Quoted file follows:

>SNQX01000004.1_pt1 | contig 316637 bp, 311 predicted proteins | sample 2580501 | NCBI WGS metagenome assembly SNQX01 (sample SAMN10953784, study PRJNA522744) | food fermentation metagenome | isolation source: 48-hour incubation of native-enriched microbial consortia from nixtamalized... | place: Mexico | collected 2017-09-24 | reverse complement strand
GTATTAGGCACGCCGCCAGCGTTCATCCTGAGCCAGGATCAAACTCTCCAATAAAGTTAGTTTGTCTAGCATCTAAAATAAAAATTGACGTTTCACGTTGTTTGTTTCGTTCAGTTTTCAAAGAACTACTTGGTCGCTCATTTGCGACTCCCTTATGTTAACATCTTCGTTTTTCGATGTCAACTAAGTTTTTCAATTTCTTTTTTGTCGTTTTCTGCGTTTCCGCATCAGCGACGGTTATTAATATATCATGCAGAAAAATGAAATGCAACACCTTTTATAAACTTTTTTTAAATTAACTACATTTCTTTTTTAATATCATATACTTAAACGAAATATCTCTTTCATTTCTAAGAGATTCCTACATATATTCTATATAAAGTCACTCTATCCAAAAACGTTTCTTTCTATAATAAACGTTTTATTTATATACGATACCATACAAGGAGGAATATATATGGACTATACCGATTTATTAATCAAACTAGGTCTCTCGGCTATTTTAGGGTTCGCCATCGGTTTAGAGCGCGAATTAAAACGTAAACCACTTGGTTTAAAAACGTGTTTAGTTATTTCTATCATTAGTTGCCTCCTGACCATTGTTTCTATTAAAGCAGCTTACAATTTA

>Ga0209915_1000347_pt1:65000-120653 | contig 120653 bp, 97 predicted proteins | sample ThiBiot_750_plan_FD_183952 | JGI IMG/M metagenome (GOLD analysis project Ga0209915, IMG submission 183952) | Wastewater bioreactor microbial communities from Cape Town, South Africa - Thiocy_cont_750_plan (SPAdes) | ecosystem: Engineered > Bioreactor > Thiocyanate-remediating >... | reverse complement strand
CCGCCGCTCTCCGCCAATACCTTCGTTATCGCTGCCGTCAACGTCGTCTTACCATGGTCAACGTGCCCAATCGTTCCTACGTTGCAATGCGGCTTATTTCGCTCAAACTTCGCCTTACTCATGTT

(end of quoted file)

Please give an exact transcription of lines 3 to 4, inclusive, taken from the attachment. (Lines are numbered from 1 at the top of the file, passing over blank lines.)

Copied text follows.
>Ga0209915_1000347_pt1:65000-120653 | contig 120653 bp, 97 predicted proteins | sample ThiBiot_750_plan_FD_183952 | JGI IMG/M metagenome (GOLD analysis project Ga0209915, IMG submission 183952) | Wastewater bioreactor microbial communities from Cape Town, South Africa - Thiocy_cont_750_plan (SPAdes) | ecosystem: Engineered > Bioreactor > Thiocyanate-remediating >... | reverse complement strand
CCGCCGCTCTCCGCCAATACCTTCGTTATCGCTGCCGTCAACGTCGTCTTACCATGGTCAACGTGCCCAATCGTTCCTACGTTGCAATGCGGCTTATTTCGCTCAAACTTCGCCTTACTCATGTT